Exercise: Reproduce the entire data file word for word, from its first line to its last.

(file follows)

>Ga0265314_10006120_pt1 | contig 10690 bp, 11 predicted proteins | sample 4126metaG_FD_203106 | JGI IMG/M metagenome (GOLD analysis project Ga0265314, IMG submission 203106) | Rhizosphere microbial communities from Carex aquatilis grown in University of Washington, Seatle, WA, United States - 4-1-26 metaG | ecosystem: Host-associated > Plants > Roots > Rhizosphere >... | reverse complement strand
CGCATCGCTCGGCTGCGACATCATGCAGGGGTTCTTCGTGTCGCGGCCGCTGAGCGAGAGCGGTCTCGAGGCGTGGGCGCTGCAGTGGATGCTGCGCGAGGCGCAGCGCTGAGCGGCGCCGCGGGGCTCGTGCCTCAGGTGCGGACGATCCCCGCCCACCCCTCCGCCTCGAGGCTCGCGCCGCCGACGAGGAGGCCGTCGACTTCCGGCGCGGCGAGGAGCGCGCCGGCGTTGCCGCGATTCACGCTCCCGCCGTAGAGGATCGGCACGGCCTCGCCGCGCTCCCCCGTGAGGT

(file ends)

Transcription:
>Ga0265314_10006120_pt1 | contig 10690 bp, 11 predicted proteins | sample 4126metaG_FD_203106 | JGI IMG/M metagenome (GOLD analysis project Ga0265314, IMG submission 203106) | Rhizosphere microbial communities from Carex aquatilis grown in University of Washington, Seatle, WA, United States - 4-1-26 metaG | ecosystem: Host-associated > Plants > Roots > Rhizosphere >... | reverse complement strand
CGCATCGCTCGGCTGCGACATCATGCAGGGGTTCTTCGTGTCGCGGCCGCTGAGCGAGAGCGGTCTCGAGGCGTGGGCGCTGCAGTGGATGCTGCGCGAGGCGCAGCGCTGAGCGGCGCCGCGGGGCTCGTGCCTCAGGTGCGGACGATCCCCGCCCACCCCTCCGCCTCGAGGCTCGCGCCGCCGACGAGGAGGCCGTCGACTTCCGGCGCGGCGAGGAGCGCGCCGGCGTTGCCGCGATTCACGCTCCCGCCGTAGAGGATCGGCACGGCCTCGCCGCGCTCCCCCGTGAGGT